JpGU-AGU Joint Meeting 2017

Presentation information

[JJ] Oral

P (Space and Planetary Sciences) » P-PS Planetary Sciences

[P-PS10] [JJ] Formation and evolution of planetary materials in the solar system

Tue. May 23, 2017 1:45 PM - 3:15 PM 105 (International Conference Hall 1F)

convener:Tomohiro Usui(Earth-Life Science Institute, Tokyo Institute of Technology ), Masaaki Miyahara(Department of Earth and Planetary Systems Science, Graduate School of Science, Hiroshima University), Akira Yamaguchi(National Institute of Polar Research), Yoko Kebukawa(Faculty of Engineering, Yokohama National University), Chairperson:Tomohiro Usui(Earth-Life Science Institute, Tokyo Institute of Technology )

2:15 PM - 2:30 PM

[PPS10-21] Determination of highly siderophile elements and osmium isotope compositions in metal phases from CR chondrites using micro sampling technique

*Nao Nakanishi1, Tetsuya Yokoyama1, Satoki Okabayashi1, Kiwamu Shimazaki1, Tomohiro Usui1, Hikaru Iwamori1,2 (1.Tokyo Institute of Technology, 2.Agency for Marine-Earth Science and Technology)

Keywords:chondrite, metal phase, Osmium isotopes, CR chondrtie

Metal plays a key role in physicochemical processes that fractionate siderophile elements from lithophile elements in the early solar system, generating variable chemical reservoirs before the onset of planetesimal formation. Highly siderophile elements (HSEs: Re, Os, Ir, Ru, Pt and Pd) have great affinity for Fe-Ni metals relative to silicates. HSEs are refractory and exist as gas only at high temperatures. Therefore, geochemical investigation on HSEs in metal phases for a variety of meteorites can provide an important clue for understanding high temperature processes in the solar nebula. In particular, the 187Re-187Os isotope system gives chronological information regarding the fractionation of HSEs.
CR chondrites contain 40–60 vol. % of chondrules with 5–8 vol. % of metal grains and have unique characteristics for the coexistence of metal phases with chondrules [1, 2]. Therefore, CR chondrites are suitable for understanding the genetic linkage between metals and chondrules. Metal grains are found in three different locations of CR chondrites; chondrule interior (“interior grain”), chondrule surficial shells (“margin grain”), and the matrix (“isolated grain”). Previous studies on CR metals [2, 3] suggested that CR metals could have formed via melting and recondensation of surrounding vapor, although the details for the origin of CR metals remains unclear.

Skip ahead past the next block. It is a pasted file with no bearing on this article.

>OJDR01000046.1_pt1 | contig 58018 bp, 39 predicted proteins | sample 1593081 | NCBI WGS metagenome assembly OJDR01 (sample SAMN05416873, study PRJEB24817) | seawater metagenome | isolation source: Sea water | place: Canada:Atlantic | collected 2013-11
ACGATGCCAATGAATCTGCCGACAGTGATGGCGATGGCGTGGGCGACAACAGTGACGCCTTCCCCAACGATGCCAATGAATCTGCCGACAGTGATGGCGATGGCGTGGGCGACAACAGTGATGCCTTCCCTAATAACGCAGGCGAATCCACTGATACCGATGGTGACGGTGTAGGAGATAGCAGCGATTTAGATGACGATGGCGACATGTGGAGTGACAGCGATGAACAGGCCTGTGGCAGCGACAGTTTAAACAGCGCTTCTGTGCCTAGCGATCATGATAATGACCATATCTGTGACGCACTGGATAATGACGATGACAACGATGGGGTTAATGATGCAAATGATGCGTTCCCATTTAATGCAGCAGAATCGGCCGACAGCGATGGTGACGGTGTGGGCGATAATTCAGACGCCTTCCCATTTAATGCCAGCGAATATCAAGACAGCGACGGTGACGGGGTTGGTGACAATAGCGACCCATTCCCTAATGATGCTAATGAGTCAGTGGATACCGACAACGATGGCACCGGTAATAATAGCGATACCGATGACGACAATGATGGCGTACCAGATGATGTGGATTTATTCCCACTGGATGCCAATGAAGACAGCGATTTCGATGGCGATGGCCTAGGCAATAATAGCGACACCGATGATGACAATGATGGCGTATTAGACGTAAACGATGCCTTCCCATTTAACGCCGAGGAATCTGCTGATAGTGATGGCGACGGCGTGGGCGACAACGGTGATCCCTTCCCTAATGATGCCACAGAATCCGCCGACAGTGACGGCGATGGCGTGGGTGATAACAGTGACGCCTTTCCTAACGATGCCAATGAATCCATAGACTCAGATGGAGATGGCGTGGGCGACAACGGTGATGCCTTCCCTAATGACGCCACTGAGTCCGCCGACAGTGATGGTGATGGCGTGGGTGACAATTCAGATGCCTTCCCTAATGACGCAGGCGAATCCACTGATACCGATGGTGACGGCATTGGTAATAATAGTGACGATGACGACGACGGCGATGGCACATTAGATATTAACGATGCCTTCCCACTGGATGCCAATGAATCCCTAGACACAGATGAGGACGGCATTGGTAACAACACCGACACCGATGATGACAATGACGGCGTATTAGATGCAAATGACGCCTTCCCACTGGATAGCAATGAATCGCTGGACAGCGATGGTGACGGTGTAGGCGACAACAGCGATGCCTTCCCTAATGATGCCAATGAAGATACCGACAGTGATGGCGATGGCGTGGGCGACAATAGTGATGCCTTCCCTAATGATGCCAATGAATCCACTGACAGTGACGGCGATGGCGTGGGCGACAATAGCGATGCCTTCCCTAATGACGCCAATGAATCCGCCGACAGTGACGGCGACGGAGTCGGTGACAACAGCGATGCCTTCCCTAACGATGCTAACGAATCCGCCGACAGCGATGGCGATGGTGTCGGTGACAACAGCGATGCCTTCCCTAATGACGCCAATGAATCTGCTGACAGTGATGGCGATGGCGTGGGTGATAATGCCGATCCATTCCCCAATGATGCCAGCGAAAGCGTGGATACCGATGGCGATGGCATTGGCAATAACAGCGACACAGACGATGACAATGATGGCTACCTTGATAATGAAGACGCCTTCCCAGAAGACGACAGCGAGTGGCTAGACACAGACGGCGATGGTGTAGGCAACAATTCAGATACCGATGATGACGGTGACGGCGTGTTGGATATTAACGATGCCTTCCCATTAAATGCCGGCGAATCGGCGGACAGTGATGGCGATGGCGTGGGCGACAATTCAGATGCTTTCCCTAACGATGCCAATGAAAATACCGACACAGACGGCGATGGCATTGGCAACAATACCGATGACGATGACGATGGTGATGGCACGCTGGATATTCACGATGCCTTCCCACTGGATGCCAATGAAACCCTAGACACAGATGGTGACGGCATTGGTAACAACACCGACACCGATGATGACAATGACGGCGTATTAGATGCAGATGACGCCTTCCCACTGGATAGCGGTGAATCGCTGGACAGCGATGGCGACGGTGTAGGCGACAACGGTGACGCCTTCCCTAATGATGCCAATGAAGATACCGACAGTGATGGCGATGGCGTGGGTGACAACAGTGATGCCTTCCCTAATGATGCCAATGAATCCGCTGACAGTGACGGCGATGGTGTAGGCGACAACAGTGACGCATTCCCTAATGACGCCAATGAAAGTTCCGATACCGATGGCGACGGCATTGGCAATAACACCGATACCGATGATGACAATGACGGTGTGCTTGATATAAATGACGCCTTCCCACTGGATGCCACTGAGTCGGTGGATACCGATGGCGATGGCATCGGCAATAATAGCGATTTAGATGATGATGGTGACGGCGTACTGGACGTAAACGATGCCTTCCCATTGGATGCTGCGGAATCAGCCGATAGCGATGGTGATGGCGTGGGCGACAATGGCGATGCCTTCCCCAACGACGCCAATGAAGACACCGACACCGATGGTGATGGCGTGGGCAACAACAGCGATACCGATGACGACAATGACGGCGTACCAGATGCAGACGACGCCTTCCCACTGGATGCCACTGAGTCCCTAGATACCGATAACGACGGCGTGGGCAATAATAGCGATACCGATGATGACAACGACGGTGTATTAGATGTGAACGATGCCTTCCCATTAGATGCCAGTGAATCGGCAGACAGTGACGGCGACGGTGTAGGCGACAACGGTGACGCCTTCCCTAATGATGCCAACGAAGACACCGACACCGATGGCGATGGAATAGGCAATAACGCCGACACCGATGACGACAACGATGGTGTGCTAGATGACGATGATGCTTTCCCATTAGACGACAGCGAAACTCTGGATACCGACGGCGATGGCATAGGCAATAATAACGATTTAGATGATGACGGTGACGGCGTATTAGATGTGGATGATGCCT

In this study, we tried to established a formation model for the series of three types of CR metals based on their HSE abundances and Os isotope compositions. We prepared thick sections of three CR chondrites: NWA 801, NWA 7184, and Dhofar 1432. The petrography and the mineral compositions of these sections were examined with SEM-EDX (Hitachi 3400; Bruker Xflash 5010). We analyzed the abundances of HSEs, major (Fe and Ni), and minor (P, S, Cr, and Co) elements for multi-spots of these grains using fs-LA-ICP-MS (IFRIT, Cyber Laser) and EPMA (JEOL-JXA-8530F), respectively. In addition, we determined Os isotope compositions for two isolated grains in NWA 801. The details for Os isotope analysis using a micro milling system and N-TIMS (TRITON plus, Thermo Fisher Scientific) are described in [4].
The Pd/Ir ratios in all types of CR metal grains decreased rapidly with the increase of Ir concentration. Equilibrium condensation of metals from a gaseous reservoir does not account for the large variation of Pd/Ir. From the HSE abundances in metal grains obtained, we calculated the partition coefficients (D) of HSEs between solid and liquid metals. We found that the order of D values determined for individual HSEs were consistent with those calculated from the experimental partitioning data [5]. Next, we estimated the initial composition of metal phases that fits the observed data points using the fractional crystallization model. The Ir-normalized initial HSE abundances are all chondritic excluding the Pd/Ir ratio. We speculate that Pd could have been lost during chondrule formation process before metal crystallization, because Pd is relatively volatile among the HSEs. From these evidences, we conclude that CR metals have most likely formed via fractional crystallization.
We found that two isolated metals analyzed have 187Os/188Os ratios (0.1258, 0.1261) close to that of bulk CI (0.1263–0.1265) and CR (0.1253–0.1271) chondrites [6]. Such consistent Os isotope ratios suggest that isolated grains in CR chondrites have formed from a CI-like precursor with preserving the original CI-like 187Os/188Os ratio without substantial Re-Os fractionation. This scenario is supported by the chondritic HSE (excluding Pd) initial abundances in CR metals estimated by the fractional crystallization model.

References: [1] Lee et al. (1992) GCA, 56, 2521–2533. [2] Jacquet et al. (2013) MAPS, 48, 1981–1999. [3] Connolly et al. (2001) GCA, 65, 4567–4588. [4] Nakanishi et al. (2013) LPSC, abstract #2407. [5] Chabot and Jones (2003) MAPS, 38, 1425–1436. [6] Walker et al. (2002) GCA, 66, 4187–4201.